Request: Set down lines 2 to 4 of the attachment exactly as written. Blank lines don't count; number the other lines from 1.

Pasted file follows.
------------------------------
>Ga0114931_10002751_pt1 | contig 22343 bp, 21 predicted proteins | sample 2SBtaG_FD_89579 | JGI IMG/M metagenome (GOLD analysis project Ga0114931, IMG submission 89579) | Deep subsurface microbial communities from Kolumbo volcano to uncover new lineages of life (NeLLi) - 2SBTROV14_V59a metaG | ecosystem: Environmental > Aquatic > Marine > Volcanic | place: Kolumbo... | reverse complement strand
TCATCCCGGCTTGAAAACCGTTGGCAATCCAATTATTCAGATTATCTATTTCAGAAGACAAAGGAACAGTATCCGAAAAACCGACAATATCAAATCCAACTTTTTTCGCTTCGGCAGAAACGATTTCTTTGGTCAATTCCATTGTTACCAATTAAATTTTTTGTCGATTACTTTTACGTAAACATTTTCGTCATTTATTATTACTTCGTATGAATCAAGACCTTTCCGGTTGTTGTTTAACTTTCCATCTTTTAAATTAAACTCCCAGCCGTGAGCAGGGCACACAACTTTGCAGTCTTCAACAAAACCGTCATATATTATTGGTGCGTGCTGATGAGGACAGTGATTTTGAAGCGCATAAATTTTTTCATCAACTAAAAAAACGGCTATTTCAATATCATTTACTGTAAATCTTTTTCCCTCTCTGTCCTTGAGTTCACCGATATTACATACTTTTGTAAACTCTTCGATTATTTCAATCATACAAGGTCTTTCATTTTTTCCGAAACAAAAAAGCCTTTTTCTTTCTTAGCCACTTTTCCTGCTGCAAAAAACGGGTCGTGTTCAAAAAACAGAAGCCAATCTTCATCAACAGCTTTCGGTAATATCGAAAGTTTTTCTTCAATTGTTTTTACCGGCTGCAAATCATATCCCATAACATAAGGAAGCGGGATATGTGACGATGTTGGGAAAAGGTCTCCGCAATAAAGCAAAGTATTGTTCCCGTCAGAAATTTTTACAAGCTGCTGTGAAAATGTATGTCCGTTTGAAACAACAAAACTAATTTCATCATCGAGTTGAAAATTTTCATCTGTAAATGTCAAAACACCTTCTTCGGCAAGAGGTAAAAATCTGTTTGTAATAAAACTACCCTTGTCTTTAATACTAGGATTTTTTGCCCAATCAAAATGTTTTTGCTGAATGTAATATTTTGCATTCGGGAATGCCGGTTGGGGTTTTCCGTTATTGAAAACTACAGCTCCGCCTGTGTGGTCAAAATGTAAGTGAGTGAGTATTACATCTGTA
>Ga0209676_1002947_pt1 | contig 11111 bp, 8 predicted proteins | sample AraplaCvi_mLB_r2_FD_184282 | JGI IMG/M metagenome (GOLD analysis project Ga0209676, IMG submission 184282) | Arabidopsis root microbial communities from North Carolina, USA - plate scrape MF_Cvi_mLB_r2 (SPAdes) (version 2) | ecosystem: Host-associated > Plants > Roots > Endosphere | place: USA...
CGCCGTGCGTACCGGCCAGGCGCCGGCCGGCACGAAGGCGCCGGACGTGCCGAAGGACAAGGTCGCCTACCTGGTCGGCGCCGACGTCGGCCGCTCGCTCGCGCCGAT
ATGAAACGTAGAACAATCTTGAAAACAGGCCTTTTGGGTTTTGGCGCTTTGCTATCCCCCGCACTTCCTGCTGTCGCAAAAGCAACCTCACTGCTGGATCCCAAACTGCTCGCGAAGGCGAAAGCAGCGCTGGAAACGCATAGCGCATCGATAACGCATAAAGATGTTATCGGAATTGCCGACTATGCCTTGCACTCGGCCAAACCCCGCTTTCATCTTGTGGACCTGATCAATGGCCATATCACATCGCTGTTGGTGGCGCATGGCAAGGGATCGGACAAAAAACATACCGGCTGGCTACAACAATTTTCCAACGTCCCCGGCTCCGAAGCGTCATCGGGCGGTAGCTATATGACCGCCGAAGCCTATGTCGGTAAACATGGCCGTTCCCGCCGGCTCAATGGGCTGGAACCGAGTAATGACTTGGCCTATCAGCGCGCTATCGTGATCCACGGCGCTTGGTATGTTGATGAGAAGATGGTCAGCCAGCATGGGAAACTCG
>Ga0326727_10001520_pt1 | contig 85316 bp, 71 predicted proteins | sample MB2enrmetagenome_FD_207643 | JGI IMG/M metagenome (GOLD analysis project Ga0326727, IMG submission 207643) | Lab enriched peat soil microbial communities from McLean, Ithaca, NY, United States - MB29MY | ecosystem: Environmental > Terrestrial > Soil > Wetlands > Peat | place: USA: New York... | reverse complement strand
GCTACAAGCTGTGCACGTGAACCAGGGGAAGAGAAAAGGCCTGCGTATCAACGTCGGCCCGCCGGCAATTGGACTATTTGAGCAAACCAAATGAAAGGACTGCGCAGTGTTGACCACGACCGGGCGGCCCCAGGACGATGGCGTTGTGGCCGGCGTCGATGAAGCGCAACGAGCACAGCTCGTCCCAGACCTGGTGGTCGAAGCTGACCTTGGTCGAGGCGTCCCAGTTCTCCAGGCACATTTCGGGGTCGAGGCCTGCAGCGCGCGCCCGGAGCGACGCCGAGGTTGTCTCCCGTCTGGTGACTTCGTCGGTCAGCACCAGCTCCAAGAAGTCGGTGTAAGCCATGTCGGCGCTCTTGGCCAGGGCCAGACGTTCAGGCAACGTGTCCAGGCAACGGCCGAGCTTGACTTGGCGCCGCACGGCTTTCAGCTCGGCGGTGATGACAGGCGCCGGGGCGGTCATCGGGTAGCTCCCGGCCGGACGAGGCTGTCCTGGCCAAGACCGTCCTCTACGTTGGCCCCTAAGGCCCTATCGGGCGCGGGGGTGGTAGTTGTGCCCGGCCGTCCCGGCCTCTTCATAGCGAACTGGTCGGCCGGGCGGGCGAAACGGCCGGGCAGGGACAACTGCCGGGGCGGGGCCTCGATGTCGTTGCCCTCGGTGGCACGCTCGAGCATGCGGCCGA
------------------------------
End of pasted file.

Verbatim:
TCATCCCGGCTTGAAAACCGTTGGCAATCCAATTATTCAGATTATCTATTTCAGAAGACAAAGGAACAGTATCCGAAAAACCGACAATATCAAATCCAACTTTTTTCGCTTCGGCAGAAACGATTTCTTTGGTCAATTCCATTGTTACCAATTAAATTTTTTGTCGATTACTTTTACGTAAACATTTTCGTCATTTATTATTACTTCGTATGAATCAAGACCTTTCCGGTTGTTGTTTAACTTTCCATCTTTTAAATTAAACTCCCAGCCGTGAGCAGGGCACACAACTTTGCAGTCTTCAACAAAACCGTCATATATTATTGGTGCGTGCTGATGAGGACAGTGATTTTGAAGCGCATAAATTTTTTCATCAACTAAAAAAACGGCTATTTCAATATCATTTACTGTAAATCTTTTTCCCTCTCTGTCCTTGAGTTCACCGATATTACATACTTTTGTAAACTCTTCGATTATTTCAATCATACAAGGTCTTTCATTTTTTCCGAAACAAAAAAGCCTTTTTCTTTCTTAGCCACTTTTCCTGCTGCAAAAAACGGGTCGTGTTCAAAAAACAGAAGCCAATCTTCATCAACAGCTTTCGGTAATATCGAAAGTTTTTCTTCAATTGTTTTTACCGGCTGCAAATCATATCCCATAACATAAGGAAGCGGGATATGTGACGATGTTGGGAAAAGGTCTCCGCAATAAAGCAAAGTATTGTTCCCGTCAGAAATTTTTACAAGCTGCTGTGAAAATGTATGTCCGTTTGAAACAACAAAACTAATTTCATCATCGAGTTGAAAATTTTCATCTGTAAATGTCAAAACACCTTCTTCGGCAAGAGGTAAAAATCTGTTTGTAATAAAACTACCCTTGTCTTTAATACTAGGATTTTTTGCCCAATCAAAATGTTTTTGCTGAATGTAATATTTTGCATTCGGGAATGCCGGTTGGGGTTTTCCGTTATTGAAAACTACAGCTCCGCCTGTGTGGTCAAAATGTAAGTGAGTGAGTATTACATCTGTA
>Ga0209676_1002947_pt1 | contig 11111 bp, 8 predicted proteins | sample AraplaCvi_mLB_r2_FD_184282 | JGI IMG/M metagenome (GOLD analysis project Ga0209676, IMG submission 184282) | Arabidopsis root microbial communities from North Carolina, USA - plate scrape MF_Cvi_mLB_r2 (SPAdes) (version 2) | ecosystem: Host-associated > Plants > Roots > Endosphere | place: USA...
CGCCGTGCGTACCGGCCAGGCGCCGGCCGGCACGAAGGCGCCGGACGTGCCGAAGGACAAGGTCGCCTACCTGGTCGGCGCCGACGTCGGCCGCTCGCTCGCGCCGAT